My writing has taken a back seat for the last year or two while I have focused on delivering a couple of large-scale client programs and exploring troubled project recovery. Those are both topics of interest to me and I plan to write more on those shortly. For now, I am excited to continue to explore emotional intelligence and how that plays out in teams. I’ve taught a course titled Leading Teams with Emotional Intelligence and I am in the process of finalizing a distance learning coursebook for Prodevia Learning. I will be sharing some of the material from that book here including this post.
We are going to start with a look at some recent research on emotional intelligence and project management as documented in the book, “Emotional Intelligence and Projects“. This 2010 book was written by Nicholas Clarke and Ranse Howell and documents a research project they carried out on 67 project managers. The research project was seeking:
- To identify the relationships between emotional intelligence abilities and specific project manager competencies identified as critical within project contexts.
- To identify relationships between emotional intelligence and transformational leadership behaviors.
I have posted in the past on another study of project management and emotional intelligence by Ralph Mueller and J. Rodney Turner. The research by Clarke and Howell followed on that research but took a decidely different approach. The following table is a summary of some of the key differences in the two studies:
|Aspects of the Research||Clarke and Howell||Turner and Mueller|
Empathy (Mehrabian and Epstein)
|Leadership Dimensions Questionaire|
|Underlying EQ Model||Mayer and Salovey||Proprietary Model, loosely linked to Daniel Goleman’s|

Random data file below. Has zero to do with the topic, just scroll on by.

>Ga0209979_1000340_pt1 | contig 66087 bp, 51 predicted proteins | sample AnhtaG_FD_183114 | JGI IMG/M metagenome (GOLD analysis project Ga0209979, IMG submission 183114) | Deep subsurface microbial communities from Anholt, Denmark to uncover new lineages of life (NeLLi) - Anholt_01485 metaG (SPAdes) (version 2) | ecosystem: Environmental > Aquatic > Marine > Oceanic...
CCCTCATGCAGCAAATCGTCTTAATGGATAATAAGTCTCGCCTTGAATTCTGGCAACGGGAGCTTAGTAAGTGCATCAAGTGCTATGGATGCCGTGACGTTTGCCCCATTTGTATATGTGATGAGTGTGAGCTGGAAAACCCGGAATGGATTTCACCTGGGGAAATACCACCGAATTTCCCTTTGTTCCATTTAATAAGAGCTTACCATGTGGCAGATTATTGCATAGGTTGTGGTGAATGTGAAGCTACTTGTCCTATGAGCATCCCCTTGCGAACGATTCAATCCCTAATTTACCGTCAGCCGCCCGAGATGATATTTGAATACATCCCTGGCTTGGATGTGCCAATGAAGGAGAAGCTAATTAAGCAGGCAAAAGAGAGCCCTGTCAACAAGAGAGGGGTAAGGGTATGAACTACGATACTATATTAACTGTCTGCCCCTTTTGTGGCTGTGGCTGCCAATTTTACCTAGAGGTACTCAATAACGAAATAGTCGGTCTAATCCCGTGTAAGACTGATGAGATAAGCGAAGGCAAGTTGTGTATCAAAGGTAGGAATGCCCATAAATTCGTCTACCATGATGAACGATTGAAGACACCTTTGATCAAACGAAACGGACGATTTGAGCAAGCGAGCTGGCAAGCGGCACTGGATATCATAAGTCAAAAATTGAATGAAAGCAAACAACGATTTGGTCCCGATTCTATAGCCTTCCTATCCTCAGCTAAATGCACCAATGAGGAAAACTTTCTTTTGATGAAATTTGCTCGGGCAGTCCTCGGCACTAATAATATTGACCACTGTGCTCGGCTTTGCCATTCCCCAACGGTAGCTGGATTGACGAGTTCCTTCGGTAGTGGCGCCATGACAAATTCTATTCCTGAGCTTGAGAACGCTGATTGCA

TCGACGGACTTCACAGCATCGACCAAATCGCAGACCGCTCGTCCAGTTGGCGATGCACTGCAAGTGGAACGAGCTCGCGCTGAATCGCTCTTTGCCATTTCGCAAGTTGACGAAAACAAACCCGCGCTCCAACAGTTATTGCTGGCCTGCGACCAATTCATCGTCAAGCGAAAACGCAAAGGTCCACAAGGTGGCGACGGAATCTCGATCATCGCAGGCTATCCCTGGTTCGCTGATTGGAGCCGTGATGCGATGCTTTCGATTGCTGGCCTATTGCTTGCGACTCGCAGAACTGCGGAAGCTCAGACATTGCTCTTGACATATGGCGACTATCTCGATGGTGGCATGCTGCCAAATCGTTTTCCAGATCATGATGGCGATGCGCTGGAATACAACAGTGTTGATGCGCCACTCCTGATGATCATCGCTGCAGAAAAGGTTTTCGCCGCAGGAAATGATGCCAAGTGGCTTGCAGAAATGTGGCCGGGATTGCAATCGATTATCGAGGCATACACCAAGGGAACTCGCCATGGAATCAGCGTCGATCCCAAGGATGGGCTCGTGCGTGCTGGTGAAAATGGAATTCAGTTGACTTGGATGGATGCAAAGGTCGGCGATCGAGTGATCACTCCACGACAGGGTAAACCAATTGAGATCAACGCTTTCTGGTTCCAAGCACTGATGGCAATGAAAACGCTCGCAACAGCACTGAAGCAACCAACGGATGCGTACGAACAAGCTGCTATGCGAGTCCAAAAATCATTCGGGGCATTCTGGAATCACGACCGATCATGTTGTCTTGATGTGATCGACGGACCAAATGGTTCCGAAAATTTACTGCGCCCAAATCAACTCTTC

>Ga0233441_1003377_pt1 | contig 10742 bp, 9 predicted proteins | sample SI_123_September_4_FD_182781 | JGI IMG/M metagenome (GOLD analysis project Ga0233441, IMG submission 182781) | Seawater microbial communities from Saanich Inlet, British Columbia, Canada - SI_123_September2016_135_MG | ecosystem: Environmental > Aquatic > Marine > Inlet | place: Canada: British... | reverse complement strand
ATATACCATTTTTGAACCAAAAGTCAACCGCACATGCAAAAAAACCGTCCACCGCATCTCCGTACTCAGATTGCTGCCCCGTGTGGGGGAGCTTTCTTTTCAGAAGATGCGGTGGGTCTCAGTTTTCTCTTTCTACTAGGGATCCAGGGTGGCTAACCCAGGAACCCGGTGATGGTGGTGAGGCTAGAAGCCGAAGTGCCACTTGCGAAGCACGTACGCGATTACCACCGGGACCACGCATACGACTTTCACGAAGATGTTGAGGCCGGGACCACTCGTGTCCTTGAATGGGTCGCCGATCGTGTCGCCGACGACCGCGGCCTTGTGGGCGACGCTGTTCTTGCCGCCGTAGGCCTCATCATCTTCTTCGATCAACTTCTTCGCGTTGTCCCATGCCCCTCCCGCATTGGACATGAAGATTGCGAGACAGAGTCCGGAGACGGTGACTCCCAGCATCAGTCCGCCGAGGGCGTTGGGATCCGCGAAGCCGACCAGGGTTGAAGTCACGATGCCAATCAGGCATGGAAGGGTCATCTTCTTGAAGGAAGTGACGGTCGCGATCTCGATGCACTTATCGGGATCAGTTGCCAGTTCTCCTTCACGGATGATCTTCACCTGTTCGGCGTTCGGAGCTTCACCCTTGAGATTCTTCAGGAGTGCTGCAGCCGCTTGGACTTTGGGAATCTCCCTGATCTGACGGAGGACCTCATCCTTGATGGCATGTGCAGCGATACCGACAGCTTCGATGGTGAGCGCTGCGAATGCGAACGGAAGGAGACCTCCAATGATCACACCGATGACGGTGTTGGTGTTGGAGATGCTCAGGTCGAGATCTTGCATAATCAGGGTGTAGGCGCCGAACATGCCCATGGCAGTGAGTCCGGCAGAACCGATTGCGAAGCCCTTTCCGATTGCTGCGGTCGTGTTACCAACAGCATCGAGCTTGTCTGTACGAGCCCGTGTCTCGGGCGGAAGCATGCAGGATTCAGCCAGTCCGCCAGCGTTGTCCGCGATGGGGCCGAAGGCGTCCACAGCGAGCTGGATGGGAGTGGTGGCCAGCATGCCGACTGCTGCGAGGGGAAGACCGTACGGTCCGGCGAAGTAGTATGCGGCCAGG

|Study Size||67 Project Managers||400 Project Managers|
|Dependent Variable||PM Competencies, Transformational Leadership||Project Success|
As noted, Clarke and Howell based their work on the MCSEIT which was derived from the Salovey and Mayer four-branch model of Emotional Intelligence:
a) accurately perceive emotions in oneself and others
b) use emotions to facilitate thinking
c) understand emotional meanings, and
d) manage emotions
The MCSEIT is an ability based test of emotional intelligence as compared to the self-reported competency model used by Turner and Mueller. Clarke and Howell also measured empathy using an instrument from Mehrabian and Epstein.
They studied the relationship of those emotional intelligence measures to competencies that previous research has shown to be important to success as a project manager: communications, teamwork, attentiveness, and managing conflict.
Another important aspect of this study was that the researchers attempted to control for personality, general intelligence level, and PM certification. I was a little puzzled at first by the control for personality – I mean, is it like the difference between a Rodney Dangerfield and a George Clooney? If my personality turns out to be ineffective, does this mean I cannot be a project manager? Not to worry – the control for personality is to try to isolate any characteristics that may be inherent and unchangeable from those characteristics, like EQ, that can be trained.
The Bottom Line
Are you interested in what Clark and Howell found in their study? Well then stay tuned to my next post where we will look at the results and the implications of the study.